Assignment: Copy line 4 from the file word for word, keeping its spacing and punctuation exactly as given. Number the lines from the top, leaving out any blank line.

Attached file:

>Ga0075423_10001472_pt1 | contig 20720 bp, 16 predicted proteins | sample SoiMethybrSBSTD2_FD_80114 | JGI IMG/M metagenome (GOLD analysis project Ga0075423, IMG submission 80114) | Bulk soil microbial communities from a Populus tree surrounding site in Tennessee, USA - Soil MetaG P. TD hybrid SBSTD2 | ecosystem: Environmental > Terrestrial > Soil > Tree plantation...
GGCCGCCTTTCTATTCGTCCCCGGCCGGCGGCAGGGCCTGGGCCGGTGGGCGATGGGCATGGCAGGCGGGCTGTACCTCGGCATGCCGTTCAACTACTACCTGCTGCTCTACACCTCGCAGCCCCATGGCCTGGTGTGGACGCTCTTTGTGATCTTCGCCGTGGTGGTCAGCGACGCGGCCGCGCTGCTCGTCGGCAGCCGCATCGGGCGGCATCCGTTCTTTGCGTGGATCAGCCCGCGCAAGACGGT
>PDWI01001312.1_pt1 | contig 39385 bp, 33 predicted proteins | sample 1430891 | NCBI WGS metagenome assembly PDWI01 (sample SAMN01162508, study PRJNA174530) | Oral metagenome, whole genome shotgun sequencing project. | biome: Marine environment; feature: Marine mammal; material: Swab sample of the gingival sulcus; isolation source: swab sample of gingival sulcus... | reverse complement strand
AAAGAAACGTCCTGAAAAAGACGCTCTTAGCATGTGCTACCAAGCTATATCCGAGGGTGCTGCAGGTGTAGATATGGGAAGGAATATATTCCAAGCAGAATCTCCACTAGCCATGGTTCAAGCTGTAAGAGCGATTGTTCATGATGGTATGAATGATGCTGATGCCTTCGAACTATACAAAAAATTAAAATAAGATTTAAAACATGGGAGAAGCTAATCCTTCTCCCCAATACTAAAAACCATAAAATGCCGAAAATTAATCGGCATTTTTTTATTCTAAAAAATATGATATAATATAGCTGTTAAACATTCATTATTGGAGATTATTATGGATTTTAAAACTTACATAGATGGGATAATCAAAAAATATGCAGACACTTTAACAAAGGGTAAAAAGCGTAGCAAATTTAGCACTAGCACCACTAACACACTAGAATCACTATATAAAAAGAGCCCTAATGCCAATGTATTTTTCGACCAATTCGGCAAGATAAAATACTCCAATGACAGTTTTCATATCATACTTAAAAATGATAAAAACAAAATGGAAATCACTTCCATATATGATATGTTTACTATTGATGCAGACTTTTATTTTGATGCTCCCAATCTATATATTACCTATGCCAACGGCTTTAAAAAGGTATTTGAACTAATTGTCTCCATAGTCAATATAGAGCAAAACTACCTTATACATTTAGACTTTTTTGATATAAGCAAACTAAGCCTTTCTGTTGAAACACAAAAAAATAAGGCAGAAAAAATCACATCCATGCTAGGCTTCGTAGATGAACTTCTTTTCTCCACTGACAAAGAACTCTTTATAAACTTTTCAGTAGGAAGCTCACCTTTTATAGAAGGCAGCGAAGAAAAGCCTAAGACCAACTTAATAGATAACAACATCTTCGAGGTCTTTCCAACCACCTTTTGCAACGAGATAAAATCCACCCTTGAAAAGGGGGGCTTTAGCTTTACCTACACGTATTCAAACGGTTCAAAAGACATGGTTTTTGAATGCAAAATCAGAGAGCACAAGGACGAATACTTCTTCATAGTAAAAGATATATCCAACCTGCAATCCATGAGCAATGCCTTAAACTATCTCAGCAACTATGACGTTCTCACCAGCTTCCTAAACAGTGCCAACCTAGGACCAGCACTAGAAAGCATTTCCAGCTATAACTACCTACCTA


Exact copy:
AAAGAAACGTCCTGAAAAAGACGCTCTTAGCATGTGCTACCAAGCTATATCCGAGGGTGCTGCAGGTGTAGATATGGGAAGGAATATATTCCAAGCAGAATCTCCACTAGCCATGGTTCAAGCTGTAAGAGCGATTGTTCATGATGGTATGAATGATGCTGATGCCTTCGAACTATACAAAAAATTAAAATAAGATTTAAAACATGGGAGAAGCTAATCCTTCTCCCCAATACTAAAAACCATAAAATGCCGAAAATTAATCGGCATTTTTTTATTCTAAAAAATATGATATAATATAGCTGTTAAACATTCATTATTGGAGATTATTATGGATTTTAAAACTTACATAGATGGGATAATCAAAAAATATGCAGACACTTTAACAAAGGGTAAAAAGCGTAGCAAATTTAGCACTAGCACCACTAACACACTAGAATCACTATATAAAAAGAGCCCTAATGCCAATGTATTTTTCGACCAATTCGGCAAGATAAAATACTCCAATGACAGTTTTCATATCATACTTAAAAATGATAAAAACAAAATGGAAATCACTTCCATATATGATATGTTTACTATTGATGCAGACTTTTATTTTGATGCTCCCAATCTATATATTACCTATGCCAACGGCTTTAAAAAGGTATTTGAACTAATTGTCTCCATAGTCAATATAGAGCAAAACTACCTTATACATTTAGACTTTTTTGATATAAGCAAACTAAGCCTTTCTGTTGAAACACAAAAAAATAAGGCAGAAAAAATCACATCCATGCTAGGCTTCGTAGATGAACTTCTTTTCTCCACTGACAAAGAACTCTTTATAAACTTTTCAGTAGGAAGCTCACCTTTTATAGAAGGCAGCGAAGAAAAGCCTAAGACCAACTTAATAGATAACAACATCTTCGAGGTCTTTCCAACCACCTTTTGCAACGAGATAAAATCCACCCTTGAAAAGGGGGGCTTTAGCTTTACCTACACGTATTCAAACGGTTCAAAAGACATGGTTTTTGAATGCAAAATCAGAGAGCACAAGGACGAATACTTCTTCATAGTAAAAGATATATCCAACCTGCAATCCATGAGCAATGCCTTAAACTATCTCAGCAACTATGACGTTCTCACCAGCTTCCTAAACAGTGCCAACCTAGGACCAGCACTAGAAAGCATTTCCAGCTATAACTACCTACCTA